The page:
That animation makes the AR look like a straight blowback .22LR.

      • Lacking in detail is what they did with the trigger group, which I ignored. In the action area, lacking in detail would mean not showing what happens to the gas at all. They are showing incorrect details (or enhancing the minimal effect of minor residual gas in the receiver area, making it seem more important), to support the “need” for their product.

        It also ignores what happens to the gas in the bolt carrier’s expansion chamber, where carbon buildup can be a problem in the long-term. By not showing the expansion chamber at all, it probably reduces awkward questions about how well their product “functions” in that area, and it may leave users with the mistaken impression that their rifle doesn’t need cleaning because the exterior of the parts still look clean, while the interior of the action parts may be suffering from potentially excessive carbon buildup.

        You’d think that being only two generations past Vietnam, we’d still remember the problems with the concept of guns that don’t need cleaning or lubrication. It’s really not that hard folks; every year or so, break down your DI AR and clean/lube it, and you’re good for another year (or two, depending on usage).

  10. And for God’s sake, don’t illegally carry revolvers in California, or semi -legally in Illinois.

  11. I dunno, but starting with the title you are presumably insulting your intended reader base, whether you are correct or not in assuming people are afraid, and afraid through ignorance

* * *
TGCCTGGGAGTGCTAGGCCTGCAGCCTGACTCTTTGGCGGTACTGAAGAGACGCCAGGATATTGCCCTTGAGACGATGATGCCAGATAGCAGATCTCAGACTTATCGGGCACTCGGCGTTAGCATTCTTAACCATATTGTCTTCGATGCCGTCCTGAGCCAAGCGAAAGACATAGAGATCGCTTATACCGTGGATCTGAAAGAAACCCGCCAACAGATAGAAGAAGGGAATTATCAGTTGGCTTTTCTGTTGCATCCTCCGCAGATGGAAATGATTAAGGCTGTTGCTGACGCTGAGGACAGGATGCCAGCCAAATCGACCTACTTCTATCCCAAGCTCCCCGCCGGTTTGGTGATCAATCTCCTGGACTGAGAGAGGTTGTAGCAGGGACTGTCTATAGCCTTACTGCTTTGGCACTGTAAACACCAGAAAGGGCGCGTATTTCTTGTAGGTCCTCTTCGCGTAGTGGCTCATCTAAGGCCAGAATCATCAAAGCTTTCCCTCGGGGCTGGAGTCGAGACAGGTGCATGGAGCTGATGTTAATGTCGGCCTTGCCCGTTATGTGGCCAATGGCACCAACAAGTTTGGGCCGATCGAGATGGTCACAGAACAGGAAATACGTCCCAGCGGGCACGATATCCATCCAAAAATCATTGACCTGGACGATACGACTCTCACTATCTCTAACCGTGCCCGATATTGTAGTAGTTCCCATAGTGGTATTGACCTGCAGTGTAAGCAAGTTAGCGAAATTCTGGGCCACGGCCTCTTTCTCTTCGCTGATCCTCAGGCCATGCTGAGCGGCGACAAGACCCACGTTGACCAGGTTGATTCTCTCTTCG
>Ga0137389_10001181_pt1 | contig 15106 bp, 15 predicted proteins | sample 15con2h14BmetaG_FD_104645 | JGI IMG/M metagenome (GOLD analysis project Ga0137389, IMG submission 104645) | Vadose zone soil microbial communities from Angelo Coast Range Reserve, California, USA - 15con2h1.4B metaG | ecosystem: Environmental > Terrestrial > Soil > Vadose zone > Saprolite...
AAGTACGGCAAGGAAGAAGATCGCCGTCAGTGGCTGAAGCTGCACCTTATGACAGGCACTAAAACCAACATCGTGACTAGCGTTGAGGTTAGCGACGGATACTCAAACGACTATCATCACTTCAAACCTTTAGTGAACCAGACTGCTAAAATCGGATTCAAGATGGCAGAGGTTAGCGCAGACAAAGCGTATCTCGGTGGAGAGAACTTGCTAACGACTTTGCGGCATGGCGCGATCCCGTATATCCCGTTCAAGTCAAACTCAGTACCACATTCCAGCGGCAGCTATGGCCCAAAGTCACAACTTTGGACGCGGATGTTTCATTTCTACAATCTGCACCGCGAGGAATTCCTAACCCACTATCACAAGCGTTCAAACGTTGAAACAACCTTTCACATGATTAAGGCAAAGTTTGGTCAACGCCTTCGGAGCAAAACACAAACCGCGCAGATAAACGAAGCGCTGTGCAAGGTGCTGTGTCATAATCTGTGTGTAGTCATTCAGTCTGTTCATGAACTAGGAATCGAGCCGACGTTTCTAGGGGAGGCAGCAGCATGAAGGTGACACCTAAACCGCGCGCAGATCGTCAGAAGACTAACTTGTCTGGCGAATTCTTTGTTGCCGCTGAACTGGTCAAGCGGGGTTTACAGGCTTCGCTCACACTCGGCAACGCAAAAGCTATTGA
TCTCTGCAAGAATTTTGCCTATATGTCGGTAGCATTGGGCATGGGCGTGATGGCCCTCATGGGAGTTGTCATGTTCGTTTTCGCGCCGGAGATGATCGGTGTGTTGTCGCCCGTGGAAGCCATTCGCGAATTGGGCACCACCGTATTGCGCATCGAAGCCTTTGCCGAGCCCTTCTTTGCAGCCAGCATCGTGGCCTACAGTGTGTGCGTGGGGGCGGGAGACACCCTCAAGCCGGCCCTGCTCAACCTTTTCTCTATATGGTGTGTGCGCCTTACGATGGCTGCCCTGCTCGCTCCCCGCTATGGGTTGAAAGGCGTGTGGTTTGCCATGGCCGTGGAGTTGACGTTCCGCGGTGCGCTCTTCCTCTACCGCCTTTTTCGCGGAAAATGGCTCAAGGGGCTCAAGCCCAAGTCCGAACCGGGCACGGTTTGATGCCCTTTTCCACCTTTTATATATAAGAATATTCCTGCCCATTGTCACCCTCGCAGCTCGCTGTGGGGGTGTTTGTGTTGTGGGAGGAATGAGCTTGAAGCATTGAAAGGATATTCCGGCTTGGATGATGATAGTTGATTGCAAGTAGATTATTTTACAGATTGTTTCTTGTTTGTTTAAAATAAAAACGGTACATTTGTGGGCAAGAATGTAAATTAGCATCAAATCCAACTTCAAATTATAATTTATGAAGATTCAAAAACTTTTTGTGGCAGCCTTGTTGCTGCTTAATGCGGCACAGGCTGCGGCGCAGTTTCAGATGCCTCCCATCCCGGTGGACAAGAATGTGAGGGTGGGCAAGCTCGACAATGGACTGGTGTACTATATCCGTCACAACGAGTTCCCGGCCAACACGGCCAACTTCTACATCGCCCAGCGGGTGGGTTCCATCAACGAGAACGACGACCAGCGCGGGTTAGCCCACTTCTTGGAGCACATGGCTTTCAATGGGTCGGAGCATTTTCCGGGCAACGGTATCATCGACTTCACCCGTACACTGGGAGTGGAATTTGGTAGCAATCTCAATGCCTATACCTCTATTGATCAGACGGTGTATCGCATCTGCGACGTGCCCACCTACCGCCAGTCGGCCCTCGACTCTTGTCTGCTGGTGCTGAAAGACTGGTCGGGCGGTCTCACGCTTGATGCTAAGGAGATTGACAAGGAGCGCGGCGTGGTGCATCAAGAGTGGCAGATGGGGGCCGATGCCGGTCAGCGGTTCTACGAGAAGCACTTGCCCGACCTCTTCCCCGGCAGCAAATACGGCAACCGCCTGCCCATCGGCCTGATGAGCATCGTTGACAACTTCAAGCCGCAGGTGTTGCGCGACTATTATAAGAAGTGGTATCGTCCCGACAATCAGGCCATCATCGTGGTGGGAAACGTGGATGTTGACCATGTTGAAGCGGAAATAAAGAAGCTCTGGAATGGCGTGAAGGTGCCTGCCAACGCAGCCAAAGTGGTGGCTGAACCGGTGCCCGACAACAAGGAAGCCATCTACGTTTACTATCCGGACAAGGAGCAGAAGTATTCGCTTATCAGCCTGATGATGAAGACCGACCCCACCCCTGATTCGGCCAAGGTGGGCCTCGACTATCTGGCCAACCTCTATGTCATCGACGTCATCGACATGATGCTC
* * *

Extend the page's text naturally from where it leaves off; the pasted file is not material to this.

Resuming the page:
I also think the argument that the m4 and ar-15 are totally different because of a seldom used full auto selector and sear is fundamentally a dishonest one, they are in fact extremely similar in every way except for an nfa induced technicality

    And the clip vs mag thing is just annoyance as well. Lots of old vets with experience call them clips, wrongly, who cares?

    So basically insulting people over pedantry that is currently popular on gun sites is half the article

  12. Did everyone miss it?!!
    The animations are pretty good except they omit an important detail.

    In the AR15 animation the trigger is only pulled back one time and then the gun is fired.
    The trigger is reset, but then after that,
    the gun keeps firing while the trigger is still in the reset position and does not move again!!!

    In the pistol animation, the trigger never moves as if the gun can go off all by itself!!!

    OMG!!
    The gun gun phobic gun grabbers have been actually correct all this time.

    If the guns can go off all by themselves then they are too dangerous for anyone and
    we should ban all guns.

  13. “The AR-15 is the most commonly owned rifle in the U.S.”

    I would love to see some data on that. If I were to guess, the now 50 year old Ruger 10/22, would be my first choice for the most commonly owned rifle in the US. Any thoughts?